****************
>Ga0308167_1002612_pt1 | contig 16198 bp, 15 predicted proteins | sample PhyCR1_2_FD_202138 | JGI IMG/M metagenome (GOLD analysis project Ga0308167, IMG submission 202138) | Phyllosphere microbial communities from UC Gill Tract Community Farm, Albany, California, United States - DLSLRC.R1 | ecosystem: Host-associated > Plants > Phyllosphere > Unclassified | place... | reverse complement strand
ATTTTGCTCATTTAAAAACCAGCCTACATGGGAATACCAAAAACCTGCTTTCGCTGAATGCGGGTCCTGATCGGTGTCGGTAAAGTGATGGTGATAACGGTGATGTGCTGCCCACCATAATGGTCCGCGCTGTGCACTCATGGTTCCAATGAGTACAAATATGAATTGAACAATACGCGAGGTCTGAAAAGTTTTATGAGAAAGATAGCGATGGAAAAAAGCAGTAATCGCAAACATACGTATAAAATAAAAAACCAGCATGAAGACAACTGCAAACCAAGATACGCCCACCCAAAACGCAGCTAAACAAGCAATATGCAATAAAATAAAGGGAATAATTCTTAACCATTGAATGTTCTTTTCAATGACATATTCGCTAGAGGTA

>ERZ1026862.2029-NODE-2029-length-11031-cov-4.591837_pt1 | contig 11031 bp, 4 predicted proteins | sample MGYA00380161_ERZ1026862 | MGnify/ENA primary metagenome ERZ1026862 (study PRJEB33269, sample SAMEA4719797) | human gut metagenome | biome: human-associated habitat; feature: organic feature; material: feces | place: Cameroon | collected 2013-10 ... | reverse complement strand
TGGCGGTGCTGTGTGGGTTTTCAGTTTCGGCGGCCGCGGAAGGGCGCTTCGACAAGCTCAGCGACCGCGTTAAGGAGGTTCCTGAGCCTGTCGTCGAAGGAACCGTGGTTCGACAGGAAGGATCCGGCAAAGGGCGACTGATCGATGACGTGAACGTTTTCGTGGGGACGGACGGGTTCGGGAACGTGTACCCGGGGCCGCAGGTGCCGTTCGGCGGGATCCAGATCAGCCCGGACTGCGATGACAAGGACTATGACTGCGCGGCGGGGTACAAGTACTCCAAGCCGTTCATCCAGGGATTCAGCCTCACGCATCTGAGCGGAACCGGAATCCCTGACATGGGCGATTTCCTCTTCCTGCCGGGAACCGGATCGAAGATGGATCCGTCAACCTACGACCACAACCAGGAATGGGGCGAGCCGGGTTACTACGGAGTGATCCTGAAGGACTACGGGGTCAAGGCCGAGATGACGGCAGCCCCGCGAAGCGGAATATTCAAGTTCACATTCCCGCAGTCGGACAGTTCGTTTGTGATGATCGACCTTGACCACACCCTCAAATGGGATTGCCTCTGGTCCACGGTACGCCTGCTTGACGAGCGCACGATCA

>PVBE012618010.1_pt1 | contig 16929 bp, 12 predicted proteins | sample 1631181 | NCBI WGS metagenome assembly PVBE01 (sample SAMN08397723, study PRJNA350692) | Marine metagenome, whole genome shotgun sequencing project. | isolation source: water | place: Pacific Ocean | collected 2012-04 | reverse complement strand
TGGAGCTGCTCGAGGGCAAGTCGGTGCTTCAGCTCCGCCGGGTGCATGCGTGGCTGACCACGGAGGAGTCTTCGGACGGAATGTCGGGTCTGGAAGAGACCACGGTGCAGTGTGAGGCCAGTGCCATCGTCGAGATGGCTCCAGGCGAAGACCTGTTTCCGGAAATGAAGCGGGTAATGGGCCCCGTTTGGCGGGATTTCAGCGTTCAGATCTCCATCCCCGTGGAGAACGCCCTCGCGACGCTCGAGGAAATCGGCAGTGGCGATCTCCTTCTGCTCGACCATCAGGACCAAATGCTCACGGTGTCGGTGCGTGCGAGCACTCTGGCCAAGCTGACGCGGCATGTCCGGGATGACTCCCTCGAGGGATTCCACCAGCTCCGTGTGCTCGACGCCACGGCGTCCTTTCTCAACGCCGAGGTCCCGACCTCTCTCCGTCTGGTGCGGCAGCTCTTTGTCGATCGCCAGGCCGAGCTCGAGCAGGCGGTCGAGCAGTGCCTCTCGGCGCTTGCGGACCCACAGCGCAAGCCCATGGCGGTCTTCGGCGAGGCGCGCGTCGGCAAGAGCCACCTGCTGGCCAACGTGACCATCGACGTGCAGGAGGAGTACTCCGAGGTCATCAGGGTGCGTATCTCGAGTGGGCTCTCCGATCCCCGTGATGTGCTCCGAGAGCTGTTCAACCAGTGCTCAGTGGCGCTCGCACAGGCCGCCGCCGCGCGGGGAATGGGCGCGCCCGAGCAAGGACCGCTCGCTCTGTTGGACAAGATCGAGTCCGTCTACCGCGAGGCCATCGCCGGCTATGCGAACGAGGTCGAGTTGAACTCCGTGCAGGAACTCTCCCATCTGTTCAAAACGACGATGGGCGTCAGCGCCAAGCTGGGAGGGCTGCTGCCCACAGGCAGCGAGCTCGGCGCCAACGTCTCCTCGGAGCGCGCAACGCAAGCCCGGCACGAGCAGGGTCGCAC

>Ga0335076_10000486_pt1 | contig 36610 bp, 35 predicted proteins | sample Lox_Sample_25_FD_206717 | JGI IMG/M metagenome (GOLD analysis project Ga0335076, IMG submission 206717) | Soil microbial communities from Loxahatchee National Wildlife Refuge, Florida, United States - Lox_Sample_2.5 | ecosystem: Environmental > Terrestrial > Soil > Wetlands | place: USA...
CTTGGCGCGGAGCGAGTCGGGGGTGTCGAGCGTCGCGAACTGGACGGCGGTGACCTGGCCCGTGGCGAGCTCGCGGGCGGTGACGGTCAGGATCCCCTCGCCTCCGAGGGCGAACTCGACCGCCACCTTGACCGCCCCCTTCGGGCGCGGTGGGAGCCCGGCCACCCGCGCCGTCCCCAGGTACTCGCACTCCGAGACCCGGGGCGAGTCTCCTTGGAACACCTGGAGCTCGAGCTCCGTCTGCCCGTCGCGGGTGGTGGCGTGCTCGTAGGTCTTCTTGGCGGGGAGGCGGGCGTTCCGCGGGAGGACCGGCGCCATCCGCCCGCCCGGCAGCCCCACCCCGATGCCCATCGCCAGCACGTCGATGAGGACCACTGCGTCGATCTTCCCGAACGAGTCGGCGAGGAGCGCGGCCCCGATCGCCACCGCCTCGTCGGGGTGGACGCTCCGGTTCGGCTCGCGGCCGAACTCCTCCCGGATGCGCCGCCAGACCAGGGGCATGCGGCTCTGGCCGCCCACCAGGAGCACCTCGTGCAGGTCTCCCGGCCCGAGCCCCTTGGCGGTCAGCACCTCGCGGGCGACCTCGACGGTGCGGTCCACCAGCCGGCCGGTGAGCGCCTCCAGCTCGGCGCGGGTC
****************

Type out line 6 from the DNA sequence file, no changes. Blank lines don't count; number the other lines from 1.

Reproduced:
TGGAGCTGCTCGAGGGCAAGTCGGTGCTTCAGCTCCGCCGGGTGCATGCGTGGCTGACCACGGAGGAGTCTTCGGACGGAATGTCGGGTCTGGAAGAGACCACGGTGCAGTGTGAGGCCAGTGCCATCGTCGAGATGGCTCCAGGCGAAGACCTGTTTCCGGAAATGAAGCGGGTAATGGGCCCCGTTTGGCGGGATTTCAGCGTTCAGATCTCCATCCCCGTGGAGAACGCCCTCGCGACGCTCGAGGAAATCGGCAGTGGCGATCTCCTTCTGCTCGACCATCAGGACCAAATGCTCACGGTGTCGGTGCGTGCGAGCACTCTGGCCAAGCTGACGCGGCATGTCCGGGATGACTCCCTCGAGGGATTCCACCAGCTCCGTGTGCTCGACGCCACGGCGTCCTTTCTCAACGCCGAGGTCCCGACCTCTCTCCGTCTGGTGCGGCAGCTCTTTGTCGATCGCCAGGCCGAGCTCGAGCAGGCGGTCGAGCAGTGCCTCTCGGCGCTTGCGGACCCACAGCGCAAGCCCATGGCGGTCTTCGGCGAGGCGCGCGTCGGCAAGAGCCACCTGCTGGCCAACGTGACCATCGACGTGCAGGAGGAGTACTCCGAGGTCATCAGGGTGCGTATCTCGAGTGGGCTCTCCGATCCCCGTGATGTGCTCCGAGAGCTGTTCAACCAGTGCTCAGTGGCGCTCGCACAGGCCGCCGCCGCGCGGGGAATGGGCGCGCCCGAGCAAGGACCGCTCGCTCTGTTGGACAAGATCGAGTCCGTCTACCGCGAGGCCATCGCCGGCTATGCGAACGAGGTCGAGTTGAACTCCGTGCAGGAACTCTCCCATCTGTTCAAAACGACGATGGGCGTCAGCGCCAAGCTGGGAGGGCTGCTGCCCACAGGCAGCGAGCTCGGCGCCAACGTCTCCTCGGAGCGCGCAACGCAAGCCCGGCACGAGCAGGGTCGCAC